Amidst national concerns over the safety and security of the November elections in a nation still ravaged by the coronavirus pandemic, low numbers of new voter registrations have voting rights groups anxious about representation at the ballot box in an extraordinary election year.

According to the civic engagement advocacy organization Civics Center, New Mexico has seen a precipitous 79.5% decline in new voter registrations in April 2020 compared to four years prior.

8,021 individuals registered to vote in April of 2016, while only 1,644 people registered to vote during April of this year, according to the Civics Center.



The low numbers have been attributed to closures and regulations instituted during the pandemic at common sites for voter registration, such as schools and some Motor Vehicle Division field offices.

This could have broad implications for November, as many institutions fear that a low voter registration count could mean that the voter turnout for the 2020 general election will be smaller than expected.

Diane Goldfarb, the voter services chair for The League of Women Voters, echoed the sentiment that the pandemic has had a large effect on voter registration this year but added that the coronavirus has not impacted the group’s events.

“The League has so far been able to do all of the voter registration that they usually try to get out and do,” Goldfarb said.

Goldfarb also stressed that although it’s a relatively simple process to register to vote online at the secretary of state's website or through the county clerk's webpage, the organization should be promoting these methods more than they are.

“We certainly want as many people to vote as we can get.” Goldfarb said.

New Mexico Secretary of State Maggie Toulouse Oliver has called for people to register online through posts on her official Twitter profile.

The UNM Center for the Study of Voting, Elections and Democracy also released its 2018 Election Administration, Security and Election Reform report with help from the Secretary of State's office on July 21.

“It’s wonderful to see how much confidence New Mexicans already had in our elections in 2018, and voters should know that since then we have made registering to vote and participating in our democracy even safer and easier.” Toulouse Oliver said.

That confidence wasn’t reflected in the 2018 elections, when only 55% of registered voters turned out at the ballot box.

The percentage of active voters is expected to be lower this year due to both the pandemic and the low numbers for new voter registration.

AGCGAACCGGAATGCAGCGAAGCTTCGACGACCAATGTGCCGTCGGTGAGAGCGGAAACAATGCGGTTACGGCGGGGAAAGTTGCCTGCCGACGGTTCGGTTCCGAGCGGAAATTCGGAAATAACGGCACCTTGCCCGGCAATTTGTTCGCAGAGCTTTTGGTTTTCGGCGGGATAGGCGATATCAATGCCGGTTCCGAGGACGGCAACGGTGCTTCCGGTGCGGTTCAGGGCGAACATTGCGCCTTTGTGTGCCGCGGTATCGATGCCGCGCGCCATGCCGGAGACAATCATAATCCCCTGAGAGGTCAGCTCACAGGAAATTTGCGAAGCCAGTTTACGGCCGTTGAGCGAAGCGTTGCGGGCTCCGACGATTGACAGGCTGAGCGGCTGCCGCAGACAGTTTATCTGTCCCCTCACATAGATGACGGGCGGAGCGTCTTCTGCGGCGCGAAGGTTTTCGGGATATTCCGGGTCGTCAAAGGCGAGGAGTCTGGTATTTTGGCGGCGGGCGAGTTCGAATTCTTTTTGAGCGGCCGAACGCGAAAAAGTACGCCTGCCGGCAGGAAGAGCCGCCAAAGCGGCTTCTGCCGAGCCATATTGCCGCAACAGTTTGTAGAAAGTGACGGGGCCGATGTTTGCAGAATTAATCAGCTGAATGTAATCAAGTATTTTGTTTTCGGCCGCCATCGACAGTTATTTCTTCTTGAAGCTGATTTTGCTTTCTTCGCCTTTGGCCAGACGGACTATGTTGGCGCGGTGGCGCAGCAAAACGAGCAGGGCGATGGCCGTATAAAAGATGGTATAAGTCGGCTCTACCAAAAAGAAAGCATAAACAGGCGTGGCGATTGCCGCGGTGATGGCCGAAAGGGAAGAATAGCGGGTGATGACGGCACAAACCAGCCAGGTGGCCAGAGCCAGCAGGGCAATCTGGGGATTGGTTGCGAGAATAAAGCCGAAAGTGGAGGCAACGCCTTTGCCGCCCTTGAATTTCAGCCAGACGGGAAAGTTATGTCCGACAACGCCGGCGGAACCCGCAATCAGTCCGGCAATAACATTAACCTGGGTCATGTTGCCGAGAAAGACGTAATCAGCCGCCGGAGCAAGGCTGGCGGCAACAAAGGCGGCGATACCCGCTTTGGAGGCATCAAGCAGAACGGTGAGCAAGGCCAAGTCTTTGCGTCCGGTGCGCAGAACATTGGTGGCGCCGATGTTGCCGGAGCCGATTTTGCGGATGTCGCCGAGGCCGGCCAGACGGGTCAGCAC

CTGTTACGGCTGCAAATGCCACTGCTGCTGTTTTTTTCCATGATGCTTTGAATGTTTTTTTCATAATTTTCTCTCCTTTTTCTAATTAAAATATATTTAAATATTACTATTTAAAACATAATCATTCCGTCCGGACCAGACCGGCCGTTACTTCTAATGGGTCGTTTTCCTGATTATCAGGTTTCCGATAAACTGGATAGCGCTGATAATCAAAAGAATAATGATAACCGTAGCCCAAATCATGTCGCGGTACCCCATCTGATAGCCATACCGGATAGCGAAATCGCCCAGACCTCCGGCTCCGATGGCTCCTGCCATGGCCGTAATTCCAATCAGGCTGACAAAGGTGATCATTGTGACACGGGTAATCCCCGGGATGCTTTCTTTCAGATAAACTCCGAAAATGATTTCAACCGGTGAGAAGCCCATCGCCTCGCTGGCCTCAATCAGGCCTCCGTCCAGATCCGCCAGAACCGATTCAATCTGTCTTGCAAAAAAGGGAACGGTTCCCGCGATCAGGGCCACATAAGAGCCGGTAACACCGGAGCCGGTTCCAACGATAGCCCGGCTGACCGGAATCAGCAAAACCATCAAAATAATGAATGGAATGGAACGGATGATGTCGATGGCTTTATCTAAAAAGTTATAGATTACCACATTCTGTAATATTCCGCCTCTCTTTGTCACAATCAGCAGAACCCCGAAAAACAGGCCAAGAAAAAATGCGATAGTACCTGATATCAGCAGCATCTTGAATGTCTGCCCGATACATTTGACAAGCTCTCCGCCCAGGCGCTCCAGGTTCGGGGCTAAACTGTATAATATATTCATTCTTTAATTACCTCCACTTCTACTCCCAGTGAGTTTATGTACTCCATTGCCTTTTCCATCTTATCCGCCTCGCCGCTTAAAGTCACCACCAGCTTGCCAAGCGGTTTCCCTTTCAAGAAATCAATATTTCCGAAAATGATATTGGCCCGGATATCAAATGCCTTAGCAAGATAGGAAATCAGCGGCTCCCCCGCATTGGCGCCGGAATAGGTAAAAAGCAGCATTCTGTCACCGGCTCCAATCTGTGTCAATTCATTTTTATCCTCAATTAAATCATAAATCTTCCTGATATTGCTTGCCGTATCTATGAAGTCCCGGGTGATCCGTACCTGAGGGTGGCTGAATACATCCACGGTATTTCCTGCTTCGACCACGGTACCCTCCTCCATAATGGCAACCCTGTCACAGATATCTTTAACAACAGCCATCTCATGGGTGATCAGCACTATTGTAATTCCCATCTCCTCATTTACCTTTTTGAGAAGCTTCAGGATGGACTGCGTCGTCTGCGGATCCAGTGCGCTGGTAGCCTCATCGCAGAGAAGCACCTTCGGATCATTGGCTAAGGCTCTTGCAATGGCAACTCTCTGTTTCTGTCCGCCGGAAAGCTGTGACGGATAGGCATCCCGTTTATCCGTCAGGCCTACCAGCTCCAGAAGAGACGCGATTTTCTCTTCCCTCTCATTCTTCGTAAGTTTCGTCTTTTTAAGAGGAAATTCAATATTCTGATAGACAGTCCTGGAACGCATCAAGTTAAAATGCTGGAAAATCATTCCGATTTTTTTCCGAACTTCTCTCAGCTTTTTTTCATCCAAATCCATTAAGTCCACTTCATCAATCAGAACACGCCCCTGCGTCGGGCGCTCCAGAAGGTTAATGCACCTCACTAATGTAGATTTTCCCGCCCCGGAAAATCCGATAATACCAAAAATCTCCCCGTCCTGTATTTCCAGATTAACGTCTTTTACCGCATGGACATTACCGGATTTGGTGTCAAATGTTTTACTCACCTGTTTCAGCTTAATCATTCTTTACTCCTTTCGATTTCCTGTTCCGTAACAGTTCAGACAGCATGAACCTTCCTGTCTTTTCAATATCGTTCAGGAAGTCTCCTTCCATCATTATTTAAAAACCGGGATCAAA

Lonna Atkeson, the director of the Center for the Study of Voting, Elections and Democracy and executive director of the UNM Institute for Social Research, said the data gives a wide scope that could lead to changes in election protocol.

“Following the 2016 general election, claims of voter fraud, foreign interference and election tampering dominated the national spotlight,” Atkeson said. “Those conversations leaked into the 2018 election and are continuing now.”

“Understanding and addressing the root of these concerns among voters is imperative to the health of our democracy,” Atkeson added.

While voter registration is a major issue, there are other potential problems that could have a profound impact on the general election.

President Donald Trump suggested on Twitter that the general election should be delayed. However, many secretaries of states strongly condemned the idea.

Toulouse Oliver released a statement on the matter, saying, “Let me be clear: The 2020 general election in November will not be delayed as President Trump suggested today.”

Toulouse Oliver pointed out that the country has been able to conduct secure elections during previous worldwide crises such as “the Spanish Flu pandemic, the two world wars and even during the American Civil War.”

“New Mexico’s election administrators are fully prepared to conduct an efficient and fair election in November that will protect public health while allowing for a variety of secure voting options,” Toulouse Oliver added.

In addition, the introduction of new policies for the United States Postal Service (USPS) have slowed down the delivery of mail, which will affect its ability to deliver ballots on time.

While Goldfarb did state that the Bernalillo County clerk will be mailing absentee ballots to every registered voter, the new USPS policies could potentially leave thousands of votes unaccounted for.

This is due to New Mexico requiring all absentee or mail ballots be received by election officials by 7 p.m. on Election Day. Postmarked ballots that arrive after Election Day would remain uncounted.

Spencer Butler is a beat reporter at the Daily Lobo. He can be contacted at news@dailylobo.com or on Twitter @SpencerButler48